Four grieving families have filed lawsuits against the NCAA, alleging the organization is responsible for the death of their loved ones. The lawsuits argue that repeated concussions and head injuries caused long-term brain disease that led to the former players’ deaths. The lawsuits once again bring to the forefront the role that sports organizations play in ensuring their players are adequately protected from concussions, and how much those organizations knew about the risks associated with repeated traumatic brain injuries.
Widow of Cullen Finnerty Files Wrongful Death Lawsuit Against NCAA
Cullen Finnerty, who played quarterback for Grand Valley State University, is celebrated as the winningest quarterback in NCAA history. His record from 2003 to 2006 with Grand Valley State was an astounding 51-4. During his time playing, however, Finnerty suffered multiple concussions and hits to his head.
In 2013, only seven years after he last played for Grand Valley State, Finnerty went on a fishing trip as part of a family vacation in Michigan. During that trip, he phoned his wife to say he needed to get out of the water because two men were following him. It was not the first time Finnerty made such a claim. He then went missing and three days later was found dead, at the young age of 30.
An autopsy found Finnerty died from pneumonia from inhaling his vomit after he became confused. An examination, however, also showed that Finnerty had chronic traumatic encephalopathy, a condition linked to repeated brain injuries. Although experts said Finnerty’s chronic traumatic encephalopathy was moderate and likely not the sole cause of his death, the disorientation caused by the brain disease may have been a factor.
As with other wrongful death lawsuits against sports organizations, the suit filed by Jennifer Finnerty, Cullen Finnerty’s widow, alleges the NCAA did not adequately recognize and monitor concussive injuries, did not inform athletes about the dangers of repeated brain injuries, and did not monitor player health after athletes suffered concussions.
“For decades, the NCAA has been aware—through its own institutional knowledge, medical science, and news articles about former football players—that severe head impacts can lead to long-term brain injury, including memory loss, dementia, depression, and CTE,” the lawsuit alleges. It goes on to argue that the NCAA recklessly ignored the information it had and did not implement reasonable protocols to manage concussions and protect players.
Additional NCAA Brain Injury Lawsuits Filed
In addition to Finnerty’s lawsuit, wrongful death suits have been filed by the widow of Jeff Staggs, linebacker for San Diego State; the widow of Rodney Stensrud, running back for UCLA and Long Beach State; and the mother of Doug MacKenzie, fullback for USC.
In a statement, Dorothy MacKenzie-Schmidt said the lawsuit was filed to force a change in the organization and to make football a safer sport. Doug MacKenzie died in 2018 at age 59. He had suffered a stroke two years prior. The lawsuit alleges he suffered from delirium and depression related to brain damage.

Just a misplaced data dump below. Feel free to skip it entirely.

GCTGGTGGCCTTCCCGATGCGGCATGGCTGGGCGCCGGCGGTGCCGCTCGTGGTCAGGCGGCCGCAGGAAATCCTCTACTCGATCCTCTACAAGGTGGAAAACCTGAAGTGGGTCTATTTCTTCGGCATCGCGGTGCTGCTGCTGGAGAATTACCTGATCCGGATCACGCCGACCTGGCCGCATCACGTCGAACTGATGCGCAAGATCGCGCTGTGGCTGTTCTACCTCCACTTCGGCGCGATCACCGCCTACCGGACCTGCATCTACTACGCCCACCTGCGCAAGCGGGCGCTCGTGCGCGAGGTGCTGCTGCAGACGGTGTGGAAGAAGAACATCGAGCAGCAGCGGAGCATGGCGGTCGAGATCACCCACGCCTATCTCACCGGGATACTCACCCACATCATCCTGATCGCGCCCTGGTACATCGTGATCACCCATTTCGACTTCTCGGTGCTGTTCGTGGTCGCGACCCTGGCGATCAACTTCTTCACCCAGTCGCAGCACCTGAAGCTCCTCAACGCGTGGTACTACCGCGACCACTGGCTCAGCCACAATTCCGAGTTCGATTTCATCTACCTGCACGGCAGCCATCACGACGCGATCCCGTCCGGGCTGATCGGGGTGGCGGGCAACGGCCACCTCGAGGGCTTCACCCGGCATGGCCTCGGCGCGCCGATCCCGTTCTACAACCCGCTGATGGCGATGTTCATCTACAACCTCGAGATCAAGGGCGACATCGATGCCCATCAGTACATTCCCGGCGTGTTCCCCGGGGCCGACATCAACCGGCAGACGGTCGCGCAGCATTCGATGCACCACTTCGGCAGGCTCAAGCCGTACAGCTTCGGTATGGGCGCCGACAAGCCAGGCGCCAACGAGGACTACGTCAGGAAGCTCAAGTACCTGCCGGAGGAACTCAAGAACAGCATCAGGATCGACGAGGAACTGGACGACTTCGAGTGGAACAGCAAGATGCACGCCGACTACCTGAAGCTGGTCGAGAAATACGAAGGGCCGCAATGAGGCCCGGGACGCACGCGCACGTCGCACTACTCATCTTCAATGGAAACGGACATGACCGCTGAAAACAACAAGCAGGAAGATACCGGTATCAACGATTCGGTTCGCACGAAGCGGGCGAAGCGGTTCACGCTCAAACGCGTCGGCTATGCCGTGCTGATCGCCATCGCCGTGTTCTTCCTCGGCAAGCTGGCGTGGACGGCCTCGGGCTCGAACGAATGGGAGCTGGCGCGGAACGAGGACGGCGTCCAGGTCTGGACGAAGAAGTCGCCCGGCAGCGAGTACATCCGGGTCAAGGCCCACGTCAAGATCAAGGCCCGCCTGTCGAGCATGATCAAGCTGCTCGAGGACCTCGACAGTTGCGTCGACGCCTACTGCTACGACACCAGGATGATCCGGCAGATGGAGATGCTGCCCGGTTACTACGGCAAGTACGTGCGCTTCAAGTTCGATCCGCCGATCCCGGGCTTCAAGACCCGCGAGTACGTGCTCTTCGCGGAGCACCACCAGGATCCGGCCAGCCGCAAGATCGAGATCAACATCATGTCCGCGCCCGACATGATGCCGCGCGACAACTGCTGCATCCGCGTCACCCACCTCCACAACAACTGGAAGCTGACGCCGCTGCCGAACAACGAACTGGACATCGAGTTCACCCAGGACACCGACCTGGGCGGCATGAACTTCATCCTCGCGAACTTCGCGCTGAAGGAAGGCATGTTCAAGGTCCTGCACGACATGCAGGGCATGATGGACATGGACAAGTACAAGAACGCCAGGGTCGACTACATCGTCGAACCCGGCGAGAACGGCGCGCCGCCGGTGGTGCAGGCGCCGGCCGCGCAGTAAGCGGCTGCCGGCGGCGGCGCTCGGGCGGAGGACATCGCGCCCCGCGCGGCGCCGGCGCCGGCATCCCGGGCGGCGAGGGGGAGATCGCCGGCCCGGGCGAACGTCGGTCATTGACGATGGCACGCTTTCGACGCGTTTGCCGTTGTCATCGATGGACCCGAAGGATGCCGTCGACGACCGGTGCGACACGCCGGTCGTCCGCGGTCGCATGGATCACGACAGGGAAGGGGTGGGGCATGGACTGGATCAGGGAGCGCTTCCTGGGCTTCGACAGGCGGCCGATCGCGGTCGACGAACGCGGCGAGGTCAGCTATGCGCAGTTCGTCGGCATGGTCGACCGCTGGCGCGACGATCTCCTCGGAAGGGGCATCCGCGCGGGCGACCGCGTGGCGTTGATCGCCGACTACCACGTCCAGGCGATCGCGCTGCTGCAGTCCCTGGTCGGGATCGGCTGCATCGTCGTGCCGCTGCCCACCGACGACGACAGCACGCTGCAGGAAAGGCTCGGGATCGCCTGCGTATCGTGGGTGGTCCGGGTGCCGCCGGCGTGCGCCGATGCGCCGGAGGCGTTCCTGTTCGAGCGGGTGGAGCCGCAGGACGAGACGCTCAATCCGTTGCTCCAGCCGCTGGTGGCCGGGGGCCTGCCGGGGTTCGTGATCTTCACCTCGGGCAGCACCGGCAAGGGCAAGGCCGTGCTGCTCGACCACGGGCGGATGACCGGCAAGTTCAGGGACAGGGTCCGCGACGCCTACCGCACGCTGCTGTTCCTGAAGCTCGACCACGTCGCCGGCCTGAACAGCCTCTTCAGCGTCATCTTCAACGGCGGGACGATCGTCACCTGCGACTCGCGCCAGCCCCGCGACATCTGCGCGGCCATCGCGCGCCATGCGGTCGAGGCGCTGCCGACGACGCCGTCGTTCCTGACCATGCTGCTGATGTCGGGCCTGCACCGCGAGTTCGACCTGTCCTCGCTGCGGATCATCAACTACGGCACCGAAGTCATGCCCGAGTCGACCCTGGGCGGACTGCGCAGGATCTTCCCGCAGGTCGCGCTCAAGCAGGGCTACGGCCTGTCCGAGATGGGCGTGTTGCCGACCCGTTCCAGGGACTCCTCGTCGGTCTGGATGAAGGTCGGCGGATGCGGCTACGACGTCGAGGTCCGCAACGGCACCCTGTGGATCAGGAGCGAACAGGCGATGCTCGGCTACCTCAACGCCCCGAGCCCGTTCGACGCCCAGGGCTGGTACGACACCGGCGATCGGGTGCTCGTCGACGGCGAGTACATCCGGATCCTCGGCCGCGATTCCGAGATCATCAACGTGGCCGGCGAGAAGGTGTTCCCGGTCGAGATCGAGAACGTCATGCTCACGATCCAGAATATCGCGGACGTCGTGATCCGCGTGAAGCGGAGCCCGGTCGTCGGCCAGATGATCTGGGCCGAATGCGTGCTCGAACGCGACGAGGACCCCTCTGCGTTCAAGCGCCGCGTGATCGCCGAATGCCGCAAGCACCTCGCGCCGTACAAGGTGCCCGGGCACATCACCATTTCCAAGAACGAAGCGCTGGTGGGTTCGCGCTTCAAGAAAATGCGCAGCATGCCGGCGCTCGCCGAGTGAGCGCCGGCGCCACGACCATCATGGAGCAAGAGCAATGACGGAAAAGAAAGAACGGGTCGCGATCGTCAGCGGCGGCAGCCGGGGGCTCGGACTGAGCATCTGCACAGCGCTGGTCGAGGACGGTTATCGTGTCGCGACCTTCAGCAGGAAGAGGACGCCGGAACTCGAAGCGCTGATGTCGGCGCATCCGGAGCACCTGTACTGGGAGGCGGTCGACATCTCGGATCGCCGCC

In addition to playing for San Diego State, Jeffrey Staggs also played for the San Diego Chargers. He died in 2014 at the age of 70, and a subsequent autopsy revealed Staggs had chronic traumatic encephalopathy. The lawsuit filed by Sara Staggs argues her husband’s death is linked to the NCAA’s reckless disregard for player health.
Staggs’ lawsuit argues that collegiate athletes may not recognize the symptoms of a concussion, possibly because the effect of the concussion prevents athletes from identifying their injury. As a result, athletes might push themselves to return to a game sooner than they should, increasing the chance of a more severe brain injury. Furthermore, Staggs alleges the NCAA knew since at least 1933 about the dangers associated with a brain injury but did not protect athletes.
NCAA Concussion Settlement
In June 2018, the NCAA settled a concussion-related lawsuit filed by Debra Hardin-Ploetz, who filed the lawsuit after her husband, Greg, died. Greg Ploetz was a linebacker and defensive tackle for the University of Texas. Following his death, an autopsy revealed he had Stage 4 CTE.
The terms of the settlement are confidential. Before the settlement, however, the jury received information from a deposition by Brian Hainline, NCAA’s chief medical officer, acknowledging a link between football and degenerative brain disorders.
Other Sports Organizations Also Facing Brain Injury Claims
The NCAA isn’t the only sports organization to face claims related to concussions and severe brain conditions. The NHL and NFL have faced lawsuits, while experts question whether FIFA—which oversees soccer—has done enough to prevent brain injuries to its players.